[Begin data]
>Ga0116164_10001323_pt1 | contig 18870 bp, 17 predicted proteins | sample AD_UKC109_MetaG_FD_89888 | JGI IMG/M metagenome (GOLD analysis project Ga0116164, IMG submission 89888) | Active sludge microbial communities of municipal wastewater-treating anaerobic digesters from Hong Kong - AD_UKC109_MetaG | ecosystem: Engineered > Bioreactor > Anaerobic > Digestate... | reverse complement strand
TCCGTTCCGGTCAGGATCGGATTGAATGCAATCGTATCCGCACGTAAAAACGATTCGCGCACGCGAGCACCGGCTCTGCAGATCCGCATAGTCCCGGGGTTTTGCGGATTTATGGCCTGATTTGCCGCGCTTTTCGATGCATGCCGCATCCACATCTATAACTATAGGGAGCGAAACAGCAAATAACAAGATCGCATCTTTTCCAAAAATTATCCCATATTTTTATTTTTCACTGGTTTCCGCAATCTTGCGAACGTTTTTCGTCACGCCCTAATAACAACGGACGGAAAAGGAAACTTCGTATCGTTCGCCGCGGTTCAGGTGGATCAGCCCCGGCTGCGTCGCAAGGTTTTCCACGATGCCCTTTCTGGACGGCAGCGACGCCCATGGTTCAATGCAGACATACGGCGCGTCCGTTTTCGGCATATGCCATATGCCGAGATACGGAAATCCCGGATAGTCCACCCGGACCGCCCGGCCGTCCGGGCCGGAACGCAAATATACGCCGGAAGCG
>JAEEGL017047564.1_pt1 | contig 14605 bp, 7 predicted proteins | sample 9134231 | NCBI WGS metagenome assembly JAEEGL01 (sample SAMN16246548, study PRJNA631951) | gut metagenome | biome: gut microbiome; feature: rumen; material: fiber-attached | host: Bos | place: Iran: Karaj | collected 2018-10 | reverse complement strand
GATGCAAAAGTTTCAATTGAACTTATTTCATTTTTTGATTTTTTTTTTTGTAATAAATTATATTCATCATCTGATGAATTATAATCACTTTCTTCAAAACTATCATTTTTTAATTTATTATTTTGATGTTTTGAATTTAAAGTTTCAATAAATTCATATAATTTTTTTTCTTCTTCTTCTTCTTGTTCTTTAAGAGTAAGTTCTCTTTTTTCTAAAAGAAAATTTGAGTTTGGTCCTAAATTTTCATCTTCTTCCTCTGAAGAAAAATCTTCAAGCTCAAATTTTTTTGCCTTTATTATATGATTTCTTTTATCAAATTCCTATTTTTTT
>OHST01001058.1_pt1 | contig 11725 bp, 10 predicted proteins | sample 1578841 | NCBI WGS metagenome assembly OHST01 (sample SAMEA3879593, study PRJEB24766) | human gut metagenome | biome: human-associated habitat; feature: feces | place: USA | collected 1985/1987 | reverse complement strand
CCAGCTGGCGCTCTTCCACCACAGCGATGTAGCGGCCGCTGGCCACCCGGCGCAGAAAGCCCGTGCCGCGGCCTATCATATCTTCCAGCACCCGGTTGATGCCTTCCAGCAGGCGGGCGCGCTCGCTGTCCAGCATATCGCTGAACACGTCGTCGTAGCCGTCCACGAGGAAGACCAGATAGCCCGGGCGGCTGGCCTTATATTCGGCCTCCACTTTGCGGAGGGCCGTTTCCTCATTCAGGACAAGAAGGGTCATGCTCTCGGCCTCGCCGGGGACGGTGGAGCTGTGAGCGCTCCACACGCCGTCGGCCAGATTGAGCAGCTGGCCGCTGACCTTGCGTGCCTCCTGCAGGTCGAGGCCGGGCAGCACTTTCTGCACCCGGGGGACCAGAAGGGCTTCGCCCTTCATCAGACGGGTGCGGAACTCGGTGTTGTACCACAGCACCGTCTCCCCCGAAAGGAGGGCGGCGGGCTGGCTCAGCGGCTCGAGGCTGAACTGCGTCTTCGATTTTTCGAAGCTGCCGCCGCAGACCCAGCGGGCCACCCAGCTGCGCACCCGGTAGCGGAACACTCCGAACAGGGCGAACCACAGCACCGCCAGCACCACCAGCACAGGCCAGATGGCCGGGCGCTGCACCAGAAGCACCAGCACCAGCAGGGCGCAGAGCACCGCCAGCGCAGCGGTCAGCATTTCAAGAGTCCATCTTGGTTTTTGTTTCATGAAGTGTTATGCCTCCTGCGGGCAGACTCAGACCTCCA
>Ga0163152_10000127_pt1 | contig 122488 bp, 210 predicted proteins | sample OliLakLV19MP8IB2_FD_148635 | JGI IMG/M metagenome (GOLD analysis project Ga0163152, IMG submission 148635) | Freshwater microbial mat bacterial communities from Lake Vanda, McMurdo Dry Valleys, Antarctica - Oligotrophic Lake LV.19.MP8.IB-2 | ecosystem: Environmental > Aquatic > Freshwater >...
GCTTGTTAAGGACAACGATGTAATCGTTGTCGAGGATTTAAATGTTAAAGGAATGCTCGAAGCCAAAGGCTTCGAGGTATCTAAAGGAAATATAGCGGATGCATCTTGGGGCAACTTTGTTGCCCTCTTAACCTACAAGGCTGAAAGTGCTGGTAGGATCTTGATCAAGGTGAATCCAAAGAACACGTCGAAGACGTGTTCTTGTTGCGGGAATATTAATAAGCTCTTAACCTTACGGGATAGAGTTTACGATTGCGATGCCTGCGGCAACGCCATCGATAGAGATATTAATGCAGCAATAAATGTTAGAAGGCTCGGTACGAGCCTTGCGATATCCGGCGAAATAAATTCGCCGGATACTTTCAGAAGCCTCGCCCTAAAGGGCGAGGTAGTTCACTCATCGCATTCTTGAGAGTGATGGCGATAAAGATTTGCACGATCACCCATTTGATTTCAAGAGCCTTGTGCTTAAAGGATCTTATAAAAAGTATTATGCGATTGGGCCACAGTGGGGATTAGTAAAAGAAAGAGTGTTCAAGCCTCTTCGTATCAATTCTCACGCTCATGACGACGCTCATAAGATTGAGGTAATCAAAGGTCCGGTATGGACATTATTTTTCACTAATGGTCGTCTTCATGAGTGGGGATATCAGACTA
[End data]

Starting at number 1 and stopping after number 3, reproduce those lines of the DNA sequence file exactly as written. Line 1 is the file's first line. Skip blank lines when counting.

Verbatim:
>Ga0116164_10001323_pt1 | contig 18870 bp, 17 predicted proteins | sample AD_UKC109_MetaG_FD_89888 | JGI IMG/M metagenome (GOLD analysis project Ga0116164, IMG submission 89888) | Active sludge microbial communities of municipal wastewater-treating anaerobic digesters from Hong Kong - AD_UKC109_MetaG | ecosystem: Engineered > Bioreactor > Anaerobic > Digestate... | reverse complement strand
TCCGTTCCGGTCAGGATCGGATTGAATGCAATCGTATCCGCACGTAAAAACGATTCGCGCACGCGAGCACCGGCTCTGCAGATCCGCATAGTCCCGGGGTTTTGCGGATTTATGGCCTGATTTGCCGCGCTTTTCGATGCATGCCGCATCCACATCTATAACTATAGGGAGCGAAACAGCAAATAACAAGATCGCATCTTTTCCAAAAATTATCCCATATTTTTATTTTTCACTGGTTTCCGCAATCTTGCGAACGTTTTTCGTCACGCCCTAATAACAACGGACGGAAAAGGAAACTTCGTATCGTTCGCCGCGGTTCAGGTGGATCAGCCCCGGCTGCGTCGCAAGGTTTTCCACGATGCCCTTTCTGGACGGCAGCGACGCCCATGGTTCAATGCAGACATACGGCGCGTCCGTTTTCGGCATATGCCATATGCCGAGATACGGAAATCCCGGATAGTCCACCCGGACCGCCCGGCCGTCCGGGCCGGAACGCAAATATACGCCGGAAGCG
>JAEEGL017047564.1_pt1 | contig 14605 bp, 7 predicted proteins | sample 9134231 | NCBI WGS metagenome assembly JAEEGL01 (sample SAMN16246548, study PRJNA631951) | gut metagenome | biome: gut microbiome; feature: rumen; material: fiber-attached | host: Bos | place: Iran: Karaj | collected 2018-10 | reverse complement strand